SPROCKET is a computer vision system that looks at and understands
geared machines. Understanding means being able to explain how the machine
"makes sense"--how the axles and gears are arranged to turn each other in
some useful manner, and how the frame holds it all together. As
SPROCKET inspects a machine, it poses questions such as "What would
this gear have to connect to in order to serve some sensible function?" or
"What could keep this axle from falling out of the machine?" These
questions drive visual exploration. Their answers form the backbone of
SPROCKET's final understanding of the machine.
This page contains simple and complex examples of SPROCKET at work, a note on
its ancestry, and some possible applications of this technology. You can also download an early article on SPROCKET.
Here is a movie of SPROCKET exploring the
very simple machine pictured above. In the movie, highlighted areas
indicate regions of interest that SPROCKET will look for parts in, and the
trace shows the actual path of visual focus of attention. If the movie
flashes by too quickly, here is an annotated
pictorial trace of how the gearbox was figured out. Of course, the
point of all this is to get an explanation of the scene.
This is a fairly complex gearbox with a subtle design and lots of opportunities for error. SPROCKET has to contend with the fact that much of the important structure of this machine is invisible or shadowed. (How many axles are there?) Moreover, it's almost impossible to properly distinguish where one gear ends and another begins. Here's how a slice of the machine looks to SPROCKET's gear-segmenting visual routine:
Can you tell how many gears are in this strip? Or where they begin and end?
Of course we humans use context to help us with problems like
these. SPROCKET does too, by trying to figure out how various ways
of divvying up the strip of texture into gears (and bits of frame) would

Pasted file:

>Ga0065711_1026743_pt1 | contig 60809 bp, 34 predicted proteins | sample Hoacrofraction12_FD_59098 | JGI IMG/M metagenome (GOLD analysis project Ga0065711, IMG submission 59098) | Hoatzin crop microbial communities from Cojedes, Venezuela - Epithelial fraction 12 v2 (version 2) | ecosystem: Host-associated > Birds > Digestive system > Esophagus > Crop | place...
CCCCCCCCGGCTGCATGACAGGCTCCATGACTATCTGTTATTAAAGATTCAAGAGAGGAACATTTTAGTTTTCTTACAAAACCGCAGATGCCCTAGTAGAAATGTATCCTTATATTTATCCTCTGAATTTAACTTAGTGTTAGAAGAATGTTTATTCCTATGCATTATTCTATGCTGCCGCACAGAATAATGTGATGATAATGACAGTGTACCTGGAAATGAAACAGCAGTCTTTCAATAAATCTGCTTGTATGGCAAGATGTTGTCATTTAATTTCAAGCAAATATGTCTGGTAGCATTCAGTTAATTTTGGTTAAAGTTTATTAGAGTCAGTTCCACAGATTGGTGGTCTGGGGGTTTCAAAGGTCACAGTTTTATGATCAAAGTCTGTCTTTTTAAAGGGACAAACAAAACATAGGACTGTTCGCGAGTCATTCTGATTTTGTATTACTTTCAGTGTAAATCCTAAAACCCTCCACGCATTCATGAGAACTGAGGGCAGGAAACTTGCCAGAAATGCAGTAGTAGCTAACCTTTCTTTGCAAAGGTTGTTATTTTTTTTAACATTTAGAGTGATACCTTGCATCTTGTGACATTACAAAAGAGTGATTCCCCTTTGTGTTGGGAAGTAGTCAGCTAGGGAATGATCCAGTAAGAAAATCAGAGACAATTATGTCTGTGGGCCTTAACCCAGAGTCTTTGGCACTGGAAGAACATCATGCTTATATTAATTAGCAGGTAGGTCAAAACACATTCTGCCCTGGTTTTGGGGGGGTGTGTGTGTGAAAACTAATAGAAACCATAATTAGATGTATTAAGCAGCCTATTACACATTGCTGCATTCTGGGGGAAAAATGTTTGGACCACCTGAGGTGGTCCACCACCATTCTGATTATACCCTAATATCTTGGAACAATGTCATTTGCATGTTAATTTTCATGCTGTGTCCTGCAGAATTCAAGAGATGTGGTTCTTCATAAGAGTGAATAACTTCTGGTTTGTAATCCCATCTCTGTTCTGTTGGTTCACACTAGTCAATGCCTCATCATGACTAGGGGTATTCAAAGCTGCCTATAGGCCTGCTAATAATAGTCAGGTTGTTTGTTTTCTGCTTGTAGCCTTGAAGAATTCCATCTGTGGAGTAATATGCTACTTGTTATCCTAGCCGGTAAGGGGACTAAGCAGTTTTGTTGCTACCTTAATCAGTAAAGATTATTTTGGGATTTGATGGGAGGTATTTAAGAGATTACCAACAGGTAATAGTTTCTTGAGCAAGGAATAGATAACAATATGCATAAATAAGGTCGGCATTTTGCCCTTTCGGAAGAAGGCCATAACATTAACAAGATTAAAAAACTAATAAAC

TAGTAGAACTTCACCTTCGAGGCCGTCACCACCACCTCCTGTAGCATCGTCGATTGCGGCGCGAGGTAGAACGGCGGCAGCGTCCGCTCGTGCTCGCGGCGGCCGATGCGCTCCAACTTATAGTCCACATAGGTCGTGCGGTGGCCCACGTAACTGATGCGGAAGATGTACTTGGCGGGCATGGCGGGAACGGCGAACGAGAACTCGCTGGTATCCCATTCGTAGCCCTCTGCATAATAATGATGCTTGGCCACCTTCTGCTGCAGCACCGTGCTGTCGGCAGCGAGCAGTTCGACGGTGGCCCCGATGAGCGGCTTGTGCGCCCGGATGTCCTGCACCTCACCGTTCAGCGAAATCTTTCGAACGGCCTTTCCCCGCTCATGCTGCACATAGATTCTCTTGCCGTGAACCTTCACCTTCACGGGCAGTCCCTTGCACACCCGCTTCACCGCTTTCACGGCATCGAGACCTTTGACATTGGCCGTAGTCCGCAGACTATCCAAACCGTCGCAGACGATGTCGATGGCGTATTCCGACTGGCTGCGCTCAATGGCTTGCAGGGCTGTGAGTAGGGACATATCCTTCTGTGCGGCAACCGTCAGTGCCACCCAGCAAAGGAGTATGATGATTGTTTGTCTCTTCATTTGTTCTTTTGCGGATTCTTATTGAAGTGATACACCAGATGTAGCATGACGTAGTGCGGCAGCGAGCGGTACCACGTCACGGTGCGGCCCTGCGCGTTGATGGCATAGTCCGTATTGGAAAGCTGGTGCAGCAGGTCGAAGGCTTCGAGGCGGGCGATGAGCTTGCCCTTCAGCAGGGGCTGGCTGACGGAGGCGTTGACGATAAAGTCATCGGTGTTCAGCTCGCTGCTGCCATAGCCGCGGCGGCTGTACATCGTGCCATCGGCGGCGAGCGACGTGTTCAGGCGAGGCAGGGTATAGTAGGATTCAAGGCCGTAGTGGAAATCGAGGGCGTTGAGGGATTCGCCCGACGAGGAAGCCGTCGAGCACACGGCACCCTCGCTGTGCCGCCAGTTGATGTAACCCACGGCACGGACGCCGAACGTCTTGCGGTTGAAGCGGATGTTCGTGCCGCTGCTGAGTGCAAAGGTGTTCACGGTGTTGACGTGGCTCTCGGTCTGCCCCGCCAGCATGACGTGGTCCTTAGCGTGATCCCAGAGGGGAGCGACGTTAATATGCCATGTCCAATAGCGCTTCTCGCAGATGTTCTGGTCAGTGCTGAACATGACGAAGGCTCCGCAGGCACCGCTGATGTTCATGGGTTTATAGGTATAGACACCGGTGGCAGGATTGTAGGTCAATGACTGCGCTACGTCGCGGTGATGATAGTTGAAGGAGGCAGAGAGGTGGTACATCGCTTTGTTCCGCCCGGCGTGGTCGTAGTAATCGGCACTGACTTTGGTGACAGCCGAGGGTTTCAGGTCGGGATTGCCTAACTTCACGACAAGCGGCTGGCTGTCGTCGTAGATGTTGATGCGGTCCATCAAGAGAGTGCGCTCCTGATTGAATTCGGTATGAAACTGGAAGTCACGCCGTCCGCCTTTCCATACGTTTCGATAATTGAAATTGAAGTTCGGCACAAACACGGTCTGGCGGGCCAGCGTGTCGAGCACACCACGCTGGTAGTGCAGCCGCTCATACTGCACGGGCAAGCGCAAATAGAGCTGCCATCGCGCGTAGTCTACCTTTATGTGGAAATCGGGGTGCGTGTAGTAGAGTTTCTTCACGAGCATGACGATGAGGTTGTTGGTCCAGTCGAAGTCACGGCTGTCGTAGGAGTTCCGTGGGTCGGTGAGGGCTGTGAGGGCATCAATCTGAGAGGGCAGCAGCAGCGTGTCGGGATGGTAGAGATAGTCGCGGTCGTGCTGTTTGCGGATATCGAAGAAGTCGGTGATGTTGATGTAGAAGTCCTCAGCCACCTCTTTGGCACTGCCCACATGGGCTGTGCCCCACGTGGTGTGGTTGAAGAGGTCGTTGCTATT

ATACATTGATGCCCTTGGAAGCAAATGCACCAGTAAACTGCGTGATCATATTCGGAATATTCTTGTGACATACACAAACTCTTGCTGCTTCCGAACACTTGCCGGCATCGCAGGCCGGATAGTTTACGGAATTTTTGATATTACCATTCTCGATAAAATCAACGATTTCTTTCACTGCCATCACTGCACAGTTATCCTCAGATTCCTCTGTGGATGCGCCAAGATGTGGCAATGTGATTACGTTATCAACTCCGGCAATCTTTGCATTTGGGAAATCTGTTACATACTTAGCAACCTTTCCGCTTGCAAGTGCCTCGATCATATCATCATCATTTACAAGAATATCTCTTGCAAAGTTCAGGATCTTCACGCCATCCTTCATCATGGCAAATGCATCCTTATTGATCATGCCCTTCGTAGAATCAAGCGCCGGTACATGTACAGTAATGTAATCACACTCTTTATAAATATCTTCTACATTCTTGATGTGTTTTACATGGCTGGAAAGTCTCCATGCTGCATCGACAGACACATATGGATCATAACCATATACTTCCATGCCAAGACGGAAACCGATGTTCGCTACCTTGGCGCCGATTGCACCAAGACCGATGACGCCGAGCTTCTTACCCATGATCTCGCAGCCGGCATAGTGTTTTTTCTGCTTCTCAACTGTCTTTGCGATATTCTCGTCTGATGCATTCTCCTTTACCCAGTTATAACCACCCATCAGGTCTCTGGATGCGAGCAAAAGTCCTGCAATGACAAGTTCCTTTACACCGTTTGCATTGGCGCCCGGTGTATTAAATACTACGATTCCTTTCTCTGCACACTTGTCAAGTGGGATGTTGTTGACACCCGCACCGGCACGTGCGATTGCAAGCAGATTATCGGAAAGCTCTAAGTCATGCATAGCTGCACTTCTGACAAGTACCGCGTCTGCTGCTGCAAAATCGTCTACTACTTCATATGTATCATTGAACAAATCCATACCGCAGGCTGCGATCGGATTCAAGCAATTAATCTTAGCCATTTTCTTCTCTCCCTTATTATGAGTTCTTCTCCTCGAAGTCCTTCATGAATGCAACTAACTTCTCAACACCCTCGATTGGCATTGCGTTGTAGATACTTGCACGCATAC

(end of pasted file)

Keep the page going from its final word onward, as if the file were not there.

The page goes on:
combine with other known parts of the machine to make a sensible drivetrain.
Here is part of a trace of
SPROCKET puzzling out exactly this problem.
SPROCKET is an outgrowth of BUSTER, an vision system that
looks at and understands towers made of children's blocks. BUSTER
tries to show how blocks towers carry weight to the ground without falling
down; SPROCKET tries to show how geared machines carry motion
through their drivetrain without falling apart. Both use basic knowledge
about how the physical world works to help them explore a scene and make
sense of what they see. In the case of BUSTER, that basic
knowledge covers substantiality, rigidity, weight, and balance. In the case
of SPROCKET, that knowledge is extended to cover attachment,
friction, containment. Many educational toys are aimed at helping children
master these principles, especially in terms of hand-eye coordination. This
makes sense because these basic aspects of physical causality account for
much of how the physical world looks and how it responds to our
manipulations. Naturally, this seems to be a good place to start building
Some potential elaborations of SPROCKET:
Reporters like the robot mechanic angle: SPROCKET has been in the news.
- a mechanic's assistant
- a lego playmate for children
- a mechanics tutor/critic
- an assembly-line inspector
- a reverse-engineer
- a foreman for a robot assembly crew
Back to my recent work page.
Matthew Brand / MIT Media Lab / email@example.com